French EEZ Around New Caledonia Extended
Continental shelf claim expands territory by 500,000 km2
WELLINGTON, New Zealand (Radio New Zealand International, Oct. 1, 2015) – France says it has extended the continental shelf off several of its overseas territories, including New Caledonia, by a total of half a million square kilometres.
This follows a favourable recommendation by the United Nations' Commission on the Limits of the Continental Shelf.
The move, which also applies to Guyana, Guadeloupe and Martinique, allows France to claim control over the sea shelf beyond the internationally recognised 200-mile Exclusive Economic Zone.
France, which has islands in the Atlantic, Pacific and Indian Ocean has the world's second largest maritime zone.
Two years ago, the French Economic, Social and Environmental Council urged the government to secure resources in the seabed off France's overseas territories.
In a report, the Council says the Law of the Sea allows for France to lay claim to an additional two million square kilometres, half of which are in French Polynesia.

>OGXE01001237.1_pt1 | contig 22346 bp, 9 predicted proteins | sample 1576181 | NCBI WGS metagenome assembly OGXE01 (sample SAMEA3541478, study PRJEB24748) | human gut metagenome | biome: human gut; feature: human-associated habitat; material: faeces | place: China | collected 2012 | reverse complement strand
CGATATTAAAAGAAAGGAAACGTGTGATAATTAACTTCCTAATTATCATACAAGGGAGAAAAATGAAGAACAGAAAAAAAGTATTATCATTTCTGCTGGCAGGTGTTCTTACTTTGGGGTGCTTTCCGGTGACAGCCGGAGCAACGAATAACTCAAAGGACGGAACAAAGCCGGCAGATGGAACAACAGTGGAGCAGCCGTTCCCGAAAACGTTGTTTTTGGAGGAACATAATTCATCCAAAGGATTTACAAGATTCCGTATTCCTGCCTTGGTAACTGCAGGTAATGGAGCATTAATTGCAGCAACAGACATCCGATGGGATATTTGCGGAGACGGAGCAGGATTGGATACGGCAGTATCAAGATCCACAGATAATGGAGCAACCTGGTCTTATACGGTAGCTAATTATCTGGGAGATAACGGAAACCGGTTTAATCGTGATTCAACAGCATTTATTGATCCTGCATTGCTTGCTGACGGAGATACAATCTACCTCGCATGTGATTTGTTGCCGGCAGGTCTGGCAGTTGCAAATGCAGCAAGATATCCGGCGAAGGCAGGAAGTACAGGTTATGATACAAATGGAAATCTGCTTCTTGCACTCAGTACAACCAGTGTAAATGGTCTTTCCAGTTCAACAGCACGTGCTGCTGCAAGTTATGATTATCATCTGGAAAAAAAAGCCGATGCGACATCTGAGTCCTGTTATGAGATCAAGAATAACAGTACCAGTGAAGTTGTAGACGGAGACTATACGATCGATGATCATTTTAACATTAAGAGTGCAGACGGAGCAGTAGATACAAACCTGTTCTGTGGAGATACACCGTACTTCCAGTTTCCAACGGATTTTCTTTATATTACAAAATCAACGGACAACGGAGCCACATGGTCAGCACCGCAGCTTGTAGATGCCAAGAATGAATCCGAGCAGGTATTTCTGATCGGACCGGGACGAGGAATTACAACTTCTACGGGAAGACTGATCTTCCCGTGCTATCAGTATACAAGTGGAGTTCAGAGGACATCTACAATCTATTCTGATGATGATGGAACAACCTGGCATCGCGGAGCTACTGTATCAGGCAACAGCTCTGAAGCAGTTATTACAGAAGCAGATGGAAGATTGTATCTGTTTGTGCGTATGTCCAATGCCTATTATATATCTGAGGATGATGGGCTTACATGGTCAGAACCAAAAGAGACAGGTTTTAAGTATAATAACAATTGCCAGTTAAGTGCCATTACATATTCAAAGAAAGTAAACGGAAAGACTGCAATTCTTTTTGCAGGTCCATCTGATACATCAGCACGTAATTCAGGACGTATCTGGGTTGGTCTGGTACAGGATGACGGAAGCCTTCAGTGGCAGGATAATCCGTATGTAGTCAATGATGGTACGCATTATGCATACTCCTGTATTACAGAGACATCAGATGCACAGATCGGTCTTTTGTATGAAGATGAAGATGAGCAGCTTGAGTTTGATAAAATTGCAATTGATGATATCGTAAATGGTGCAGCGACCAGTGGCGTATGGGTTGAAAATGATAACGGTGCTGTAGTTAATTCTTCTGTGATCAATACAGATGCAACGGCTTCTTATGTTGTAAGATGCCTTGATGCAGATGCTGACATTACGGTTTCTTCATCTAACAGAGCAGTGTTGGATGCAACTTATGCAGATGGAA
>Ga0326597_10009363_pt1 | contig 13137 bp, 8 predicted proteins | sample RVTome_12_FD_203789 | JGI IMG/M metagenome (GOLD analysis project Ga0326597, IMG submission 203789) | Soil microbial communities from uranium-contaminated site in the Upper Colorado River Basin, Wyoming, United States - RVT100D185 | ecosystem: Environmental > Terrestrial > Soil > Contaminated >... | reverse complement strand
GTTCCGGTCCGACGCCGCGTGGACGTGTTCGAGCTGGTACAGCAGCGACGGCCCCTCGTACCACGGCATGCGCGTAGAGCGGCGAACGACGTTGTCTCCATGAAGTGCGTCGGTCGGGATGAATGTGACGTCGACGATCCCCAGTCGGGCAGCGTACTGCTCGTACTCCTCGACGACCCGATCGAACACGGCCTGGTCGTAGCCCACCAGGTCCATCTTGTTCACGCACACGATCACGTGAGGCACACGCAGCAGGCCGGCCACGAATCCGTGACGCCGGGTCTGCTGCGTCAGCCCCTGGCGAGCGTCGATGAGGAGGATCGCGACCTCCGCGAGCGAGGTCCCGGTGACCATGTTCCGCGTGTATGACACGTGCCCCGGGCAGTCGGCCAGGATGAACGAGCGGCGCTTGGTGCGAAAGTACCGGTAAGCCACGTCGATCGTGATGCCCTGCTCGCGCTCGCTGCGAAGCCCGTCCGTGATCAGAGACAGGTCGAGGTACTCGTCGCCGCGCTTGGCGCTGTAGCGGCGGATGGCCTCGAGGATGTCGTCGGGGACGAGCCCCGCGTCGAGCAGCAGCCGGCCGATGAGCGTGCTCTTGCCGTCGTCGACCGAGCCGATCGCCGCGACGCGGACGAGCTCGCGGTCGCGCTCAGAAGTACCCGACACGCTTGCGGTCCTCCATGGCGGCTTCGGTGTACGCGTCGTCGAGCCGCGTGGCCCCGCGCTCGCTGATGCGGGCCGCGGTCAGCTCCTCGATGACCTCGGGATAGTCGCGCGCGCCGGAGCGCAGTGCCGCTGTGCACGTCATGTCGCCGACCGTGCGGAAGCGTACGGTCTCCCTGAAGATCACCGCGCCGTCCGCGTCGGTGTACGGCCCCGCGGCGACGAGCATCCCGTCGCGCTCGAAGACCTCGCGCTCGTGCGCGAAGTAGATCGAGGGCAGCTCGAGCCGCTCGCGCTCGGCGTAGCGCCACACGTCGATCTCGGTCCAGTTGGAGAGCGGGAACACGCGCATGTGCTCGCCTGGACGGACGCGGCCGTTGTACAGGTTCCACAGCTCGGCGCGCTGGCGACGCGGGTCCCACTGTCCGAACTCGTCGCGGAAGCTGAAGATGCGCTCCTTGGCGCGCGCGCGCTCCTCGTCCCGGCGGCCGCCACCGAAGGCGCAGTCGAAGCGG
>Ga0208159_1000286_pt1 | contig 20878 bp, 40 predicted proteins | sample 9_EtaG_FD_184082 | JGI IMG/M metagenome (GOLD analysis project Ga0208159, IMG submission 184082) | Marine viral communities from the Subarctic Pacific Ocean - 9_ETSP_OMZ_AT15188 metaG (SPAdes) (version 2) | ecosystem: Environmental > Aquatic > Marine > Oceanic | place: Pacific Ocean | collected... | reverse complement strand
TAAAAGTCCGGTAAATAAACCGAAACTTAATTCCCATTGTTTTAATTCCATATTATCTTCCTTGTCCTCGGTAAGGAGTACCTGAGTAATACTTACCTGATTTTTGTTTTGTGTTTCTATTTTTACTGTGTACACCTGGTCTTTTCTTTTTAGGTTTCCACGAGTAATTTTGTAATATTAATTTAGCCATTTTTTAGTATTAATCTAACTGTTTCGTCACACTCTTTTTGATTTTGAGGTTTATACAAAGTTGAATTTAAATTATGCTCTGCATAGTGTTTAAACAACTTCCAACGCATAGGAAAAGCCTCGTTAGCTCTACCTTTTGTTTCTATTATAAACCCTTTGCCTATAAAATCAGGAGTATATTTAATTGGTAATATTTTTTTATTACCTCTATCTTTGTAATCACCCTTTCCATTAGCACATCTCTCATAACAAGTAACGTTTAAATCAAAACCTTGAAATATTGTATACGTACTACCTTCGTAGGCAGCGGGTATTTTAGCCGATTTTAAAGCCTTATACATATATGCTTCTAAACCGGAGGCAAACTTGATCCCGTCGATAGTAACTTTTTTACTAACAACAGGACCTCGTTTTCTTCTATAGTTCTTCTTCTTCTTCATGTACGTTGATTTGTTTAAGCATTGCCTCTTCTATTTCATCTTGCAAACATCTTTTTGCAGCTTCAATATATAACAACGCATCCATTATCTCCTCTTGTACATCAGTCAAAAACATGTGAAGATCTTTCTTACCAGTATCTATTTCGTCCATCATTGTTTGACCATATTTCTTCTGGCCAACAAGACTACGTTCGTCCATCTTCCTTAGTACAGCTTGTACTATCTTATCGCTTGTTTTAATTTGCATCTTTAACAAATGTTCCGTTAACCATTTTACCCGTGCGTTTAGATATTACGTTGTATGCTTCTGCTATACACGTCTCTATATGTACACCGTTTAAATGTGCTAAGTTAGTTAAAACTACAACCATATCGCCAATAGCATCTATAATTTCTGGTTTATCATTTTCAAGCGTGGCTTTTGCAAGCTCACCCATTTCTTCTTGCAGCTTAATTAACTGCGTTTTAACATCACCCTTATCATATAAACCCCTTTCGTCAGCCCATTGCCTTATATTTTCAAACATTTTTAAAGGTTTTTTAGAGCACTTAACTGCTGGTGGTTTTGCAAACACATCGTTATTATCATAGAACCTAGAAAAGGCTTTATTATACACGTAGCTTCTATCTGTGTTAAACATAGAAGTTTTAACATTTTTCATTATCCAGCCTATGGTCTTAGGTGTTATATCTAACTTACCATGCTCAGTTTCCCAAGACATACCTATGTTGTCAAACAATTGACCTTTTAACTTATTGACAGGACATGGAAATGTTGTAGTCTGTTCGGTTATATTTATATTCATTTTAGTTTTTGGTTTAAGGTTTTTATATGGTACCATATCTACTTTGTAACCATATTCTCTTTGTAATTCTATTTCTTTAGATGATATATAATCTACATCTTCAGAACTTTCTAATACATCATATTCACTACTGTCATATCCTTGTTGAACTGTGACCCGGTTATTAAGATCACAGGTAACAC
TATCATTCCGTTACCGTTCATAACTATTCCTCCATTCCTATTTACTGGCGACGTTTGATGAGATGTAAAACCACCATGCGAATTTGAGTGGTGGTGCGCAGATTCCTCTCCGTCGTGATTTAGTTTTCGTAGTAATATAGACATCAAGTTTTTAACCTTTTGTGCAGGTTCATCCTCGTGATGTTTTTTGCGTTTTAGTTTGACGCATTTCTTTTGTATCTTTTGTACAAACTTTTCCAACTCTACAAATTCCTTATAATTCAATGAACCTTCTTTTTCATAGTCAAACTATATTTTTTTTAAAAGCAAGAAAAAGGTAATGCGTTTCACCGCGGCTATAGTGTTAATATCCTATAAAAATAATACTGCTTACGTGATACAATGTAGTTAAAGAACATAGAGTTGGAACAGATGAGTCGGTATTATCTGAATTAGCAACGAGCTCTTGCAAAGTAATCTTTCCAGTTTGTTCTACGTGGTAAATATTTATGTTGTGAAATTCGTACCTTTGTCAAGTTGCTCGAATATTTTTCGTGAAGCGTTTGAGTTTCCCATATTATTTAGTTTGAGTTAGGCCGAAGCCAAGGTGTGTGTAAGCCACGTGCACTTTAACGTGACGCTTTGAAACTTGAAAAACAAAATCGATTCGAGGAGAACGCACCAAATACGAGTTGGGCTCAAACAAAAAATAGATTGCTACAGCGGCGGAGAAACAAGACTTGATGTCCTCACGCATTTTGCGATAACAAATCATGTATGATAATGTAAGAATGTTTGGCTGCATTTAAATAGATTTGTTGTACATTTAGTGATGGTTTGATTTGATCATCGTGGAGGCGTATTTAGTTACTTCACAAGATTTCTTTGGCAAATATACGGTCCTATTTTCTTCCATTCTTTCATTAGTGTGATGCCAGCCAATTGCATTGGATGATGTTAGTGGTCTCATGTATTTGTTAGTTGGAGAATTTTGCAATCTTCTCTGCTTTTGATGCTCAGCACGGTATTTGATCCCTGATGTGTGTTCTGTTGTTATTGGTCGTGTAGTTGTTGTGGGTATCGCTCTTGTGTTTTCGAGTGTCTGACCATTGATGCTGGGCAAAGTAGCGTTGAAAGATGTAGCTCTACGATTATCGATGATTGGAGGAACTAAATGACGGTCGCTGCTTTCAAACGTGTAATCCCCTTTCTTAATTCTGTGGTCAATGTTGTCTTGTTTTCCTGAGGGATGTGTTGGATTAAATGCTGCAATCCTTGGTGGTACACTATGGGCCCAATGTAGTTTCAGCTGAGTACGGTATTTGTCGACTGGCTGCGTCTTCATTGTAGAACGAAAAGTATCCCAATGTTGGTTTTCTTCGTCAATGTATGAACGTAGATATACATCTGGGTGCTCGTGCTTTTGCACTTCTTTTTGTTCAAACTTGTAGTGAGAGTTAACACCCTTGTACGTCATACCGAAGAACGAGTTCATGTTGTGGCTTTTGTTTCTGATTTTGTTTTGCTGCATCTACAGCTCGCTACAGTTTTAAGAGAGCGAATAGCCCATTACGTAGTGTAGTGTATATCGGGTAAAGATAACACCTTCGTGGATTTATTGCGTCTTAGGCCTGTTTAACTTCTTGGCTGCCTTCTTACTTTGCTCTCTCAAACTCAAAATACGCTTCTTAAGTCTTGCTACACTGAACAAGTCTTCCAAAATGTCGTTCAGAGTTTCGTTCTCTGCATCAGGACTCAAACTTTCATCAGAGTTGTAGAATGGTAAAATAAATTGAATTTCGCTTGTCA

It says France would be negligent not to profit from this as French Polynesia has rare earths, whose reserves are held by China in a near monopoly.
WELLINGTON, New Zealand (Radio New Zealand International, Oct. 2, 2015) – Some chiefs in Wallis and Futuna are unhappy with the French administration and have reportedly raised the question of seeking independence.
The territory's public broadcaster says the customary council of the kingdom of Sigave on the island of Futuna has directed its displeasure in a letter to the French prefect amid concerns over land ownership and rights to the sea.
The chiefs are worried that fishing rights within the island's Exclusive Economic Zone have been given to US boats and oppose recent calls by France to exploit seabed minerals.
They say before France arrived, all authority was with the king and now they may possibly seek independence as well as outside help either from China, Japan, Australia or the US.
Their letter also expresses concern that there is an imbalance between Sigave and Wallis in the allocation of funds.
Wallis and Futuna became a French territory in 1961, incorporating three traditional kingdoms - two of which are on Futuna.